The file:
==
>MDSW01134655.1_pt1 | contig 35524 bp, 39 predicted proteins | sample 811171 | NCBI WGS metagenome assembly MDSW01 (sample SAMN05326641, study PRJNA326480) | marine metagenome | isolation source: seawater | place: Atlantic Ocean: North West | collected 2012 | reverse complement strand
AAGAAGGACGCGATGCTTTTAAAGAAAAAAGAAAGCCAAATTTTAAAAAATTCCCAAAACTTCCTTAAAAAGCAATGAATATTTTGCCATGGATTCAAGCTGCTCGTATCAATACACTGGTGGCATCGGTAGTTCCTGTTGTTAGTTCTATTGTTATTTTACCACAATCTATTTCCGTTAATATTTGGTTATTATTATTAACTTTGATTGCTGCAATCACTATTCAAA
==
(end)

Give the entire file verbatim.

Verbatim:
>MDSW01134655.1_pt1 | contig 35524 bp, 39 predicted proteins | sample 811171 | NCBI WGS metagenome assembly MDSW01 (sample SAMN05326641, study PRJNA326480) | marine metagenome | isolation source: seawater | place: Atlantic Ocean: North West | collected 2012 | reverse complement strand
AAGAAGGACGCGATGCTTTTAAAGAAAAAAGAAAGCCAAATTTTAAAAAATTCCCAAAACTTCCTTAAAAAGCAATGAATATTTTGCCATGGATTCAAGCTGCTCGTATCAATACACTGGTGGCATCGGTAGTTCCTGTTGTTAGTTCTATTGTTATTTTACCACAATCTATTTCCGTTAATATTTGGTTATTATTATTAACTTTGATTGCTGCAATCACTATTCAAA